The Fair Labor Association group tasked with auditing a Foxconn Technology Group plant in Shenzhen, China has found a ‘ton of issues’ that need fixing, according to a report from Bloomberg.

This report is interesting in light of the fact that Auret van Heerden, the president of the FLA, has already made an initial visit to the factories and found the working conditions to be far better than most other facilities in the country. Now, he says that they are finding a lot to report on.

“We’re finding tons of issues,” van Heerden said en route to a meeting where FLA inspectors were scheduled to present preliminary findings to Foxconn management. “I believe we’re going to see some very significant announcements in the near future.”

According to the earlier Reuters report, van Heerden said many positive things about Apple’s factories:

”The facilities are first-class; the physical conditions are way, way above average of the norm,” said van Heerden, adding that he was “very surprised when I walked onto the floor at Foxconn, how tranquil it is compared with a garment factory.”

Interestingly enough, according to the Bloomberg report, those comments were made after he told Reuters the above. The positive comments, said van Heerden, were based on his “previous interactions” with Foxconn.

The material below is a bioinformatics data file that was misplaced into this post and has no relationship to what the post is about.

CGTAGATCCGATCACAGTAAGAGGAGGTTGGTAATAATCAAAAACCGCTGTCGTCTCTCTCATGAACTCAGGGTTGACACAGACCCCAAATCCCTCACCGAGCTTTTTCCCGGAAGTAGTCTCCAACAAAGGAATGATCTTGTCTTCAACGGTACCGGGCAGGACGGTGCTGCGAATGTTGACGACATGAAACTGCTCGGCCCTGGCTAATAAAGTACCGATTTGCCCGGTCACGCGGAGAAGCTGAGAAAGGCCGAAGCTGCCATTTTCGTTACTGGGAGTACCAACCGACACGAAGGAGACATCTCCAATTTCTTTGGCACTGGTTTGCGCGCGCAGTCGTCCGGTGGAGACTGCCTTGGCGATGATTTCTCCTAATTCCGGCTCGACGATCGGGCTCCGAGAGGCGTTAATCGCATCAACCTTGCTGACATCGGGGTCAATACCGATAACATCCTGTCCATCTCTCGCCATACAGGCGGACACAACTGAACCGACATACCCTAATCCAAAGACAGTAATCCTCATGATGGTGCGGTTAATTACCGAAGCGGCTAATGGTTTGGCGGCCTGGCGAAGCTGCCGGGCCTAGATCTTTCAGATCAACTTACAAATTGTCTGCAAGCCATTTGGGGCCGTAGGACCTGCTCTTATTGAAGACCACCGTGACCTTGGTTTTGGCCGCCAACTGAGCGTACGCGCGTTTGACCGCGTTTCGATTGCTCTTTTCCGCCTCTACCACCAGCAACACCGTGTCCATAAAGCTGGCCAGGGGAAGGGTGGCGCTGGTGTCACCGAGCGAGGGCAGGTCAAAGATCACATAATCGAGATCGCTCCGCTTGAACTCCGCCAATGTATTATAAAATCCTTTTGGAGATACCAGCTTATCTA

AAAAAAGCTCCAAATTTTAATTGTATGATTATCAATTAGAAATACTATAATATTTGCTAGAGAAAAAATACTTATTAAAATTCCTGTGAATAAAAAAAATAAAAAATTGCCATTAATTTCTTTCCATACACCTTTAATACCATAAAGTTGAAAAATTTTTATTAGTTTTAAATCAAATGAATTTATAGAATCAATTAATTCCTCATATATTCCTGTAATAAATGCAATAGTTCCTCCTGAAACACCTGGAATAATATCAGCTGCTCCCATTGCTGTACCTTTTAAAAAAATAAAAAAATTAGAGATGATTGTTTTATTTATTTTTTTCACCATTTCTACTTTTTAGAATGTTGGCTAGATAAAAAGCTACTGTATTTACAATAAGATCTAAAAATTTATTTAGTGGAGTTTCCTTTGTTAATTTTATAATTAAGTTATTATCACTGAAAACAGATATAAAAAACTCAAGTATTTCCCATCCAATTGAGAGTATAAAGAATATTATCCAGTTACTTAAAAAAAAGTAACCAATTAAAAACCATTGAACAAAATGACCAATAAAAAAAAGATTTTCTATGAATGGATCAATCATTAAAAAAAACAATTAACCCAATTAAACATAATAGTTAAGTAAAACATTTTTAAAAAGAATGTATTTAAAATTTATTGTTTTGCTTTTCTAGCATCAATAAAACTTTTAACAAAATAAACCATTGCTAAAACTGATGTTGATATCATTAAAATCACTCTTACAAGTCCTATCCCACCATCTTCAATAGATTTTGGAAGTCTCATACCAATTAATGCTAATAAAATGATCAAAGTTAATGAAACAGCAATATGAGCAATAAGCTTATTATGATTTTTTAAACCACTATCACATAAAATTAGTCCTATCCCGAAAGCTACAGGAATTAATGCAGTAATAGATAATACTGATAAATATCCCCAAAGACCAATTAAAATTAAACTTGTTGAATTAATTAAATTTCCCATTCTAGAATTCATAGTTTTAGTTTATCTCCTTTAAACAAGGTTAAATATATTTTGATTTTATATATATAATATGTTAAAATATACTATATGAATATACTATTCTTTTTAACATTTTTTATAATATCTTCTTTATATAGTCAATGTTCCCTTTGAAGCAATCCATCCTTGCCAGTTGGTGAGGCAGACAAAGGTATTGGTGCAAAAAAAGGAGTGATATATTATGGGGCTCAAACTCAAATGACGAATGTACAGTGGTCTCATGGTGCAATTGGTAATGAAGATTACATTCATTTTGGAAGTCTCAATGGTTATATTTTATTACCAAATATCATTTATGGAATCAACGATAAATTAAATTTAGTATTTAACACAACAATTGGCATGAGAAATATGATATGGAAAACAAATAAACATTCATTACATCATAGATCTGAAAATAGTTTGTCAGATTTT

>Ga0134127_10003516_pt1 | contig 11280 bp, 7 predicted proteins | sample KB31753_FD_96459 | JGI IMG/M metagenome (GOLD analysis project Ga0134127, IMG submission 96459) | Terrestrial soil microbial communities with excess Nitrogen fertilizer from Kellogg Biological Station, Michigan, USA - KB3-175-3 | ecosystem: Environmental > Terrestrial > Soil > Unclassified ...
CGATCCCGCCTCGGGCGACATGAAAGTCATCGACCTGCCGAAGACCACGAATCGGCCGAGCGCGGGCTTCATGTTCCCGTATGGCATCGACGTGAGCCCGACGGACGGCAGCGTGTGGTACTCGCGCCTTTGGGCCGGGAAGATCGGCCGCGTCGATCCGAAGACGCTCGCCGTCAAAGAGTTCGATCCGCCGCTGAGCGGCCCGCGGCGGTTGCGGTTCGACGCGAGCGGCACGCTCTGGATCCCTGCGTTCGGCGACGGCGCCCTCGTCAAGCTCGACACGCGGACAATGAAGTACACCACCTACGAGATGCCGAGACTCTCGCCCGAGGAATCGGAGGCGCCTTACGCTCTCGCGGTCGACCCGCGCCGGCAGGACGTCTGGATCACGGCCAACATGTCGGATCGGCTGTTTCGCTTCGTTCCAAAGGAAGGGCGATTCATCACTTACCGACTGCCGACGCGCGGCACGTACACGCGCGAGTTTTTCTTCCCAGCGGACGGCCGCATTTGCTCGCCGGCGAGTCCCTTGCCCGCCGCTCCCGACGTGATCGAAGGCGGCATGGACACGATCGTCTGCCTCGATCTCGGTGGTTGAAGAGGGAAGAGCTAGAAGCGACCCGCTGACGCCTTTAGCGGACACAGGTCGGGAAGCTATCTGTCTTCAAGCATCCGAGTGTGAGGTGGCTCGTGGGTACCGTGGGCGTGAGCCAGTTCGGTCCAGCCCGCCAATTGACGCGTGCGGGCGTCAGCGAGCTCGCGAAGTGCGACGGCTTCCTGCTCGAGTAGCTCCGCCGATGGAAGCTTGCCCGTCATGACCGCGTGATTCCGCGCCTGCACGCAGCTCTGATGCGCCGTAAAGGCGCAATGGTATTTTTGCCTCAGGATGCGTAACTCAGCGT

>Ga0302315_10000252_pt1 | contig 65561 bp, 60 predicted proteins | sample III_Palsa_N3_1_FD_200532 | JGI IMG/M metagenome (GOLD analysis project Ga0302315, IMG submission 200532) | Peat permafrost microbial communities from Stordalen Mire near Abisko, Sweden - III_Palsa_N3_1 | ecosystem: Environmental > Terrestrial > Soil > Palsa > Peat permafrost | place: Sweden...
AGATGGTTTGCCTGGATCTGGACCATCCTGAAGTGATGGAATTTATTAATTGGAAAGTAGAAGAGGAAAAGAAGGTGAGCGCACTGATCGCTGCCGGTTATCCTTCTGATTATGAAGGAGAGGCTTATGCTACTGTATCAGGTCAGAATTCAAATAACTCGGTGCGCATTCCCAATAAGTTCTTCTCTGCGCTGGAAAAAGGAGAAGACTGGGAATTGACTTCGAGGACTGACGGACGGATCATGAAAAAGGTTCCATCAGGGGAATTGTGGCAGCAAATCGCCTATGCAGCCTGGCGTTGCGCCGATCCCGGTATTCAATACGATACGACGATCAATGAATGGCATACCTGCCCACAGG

Van Heerden and the FLA have been used by Apple to perform audits of Foxconn before. One of those instances involved an explosion at a Foxconn factory that was found to be caused by aluminum dust. A new process was created to avoid the issue following the audit and van Heerden said that he had “seen the improvements that have been made, and they’re dramatic. The room is full of robots. It’s totally automated. But people need to see the proof.”

There are reportedly around 30 staff members for the FLA performing the current survey, and they’re doing so using iPads. Around 35,000 workers will be interviewed, 30 at a time, and they will enter responses to questions onto iPads. These interviews will be done on the Foxconn site, something some experts say will make it more difficult to get honest answers.

Apple announced that it had reached out to the Fair Labor Association, a non-profit that investigates working conditions for laborers around the world, just last week. The organization was asked to perform voluntary audits for Apple on the Foxconn plants in Chengdu and Shenzen China, where it manufactures products like the iPad.

The mixed messages being delivered by van Heerden can’t be doing much to help Apple’s cause in the eyes of those who believe it is not doing enough to improve working conditions in its Chinese factories.

Perhaps the FLA should take a page from Apple’s book and just refrain from giving out any statements at all until it has finished its investigation.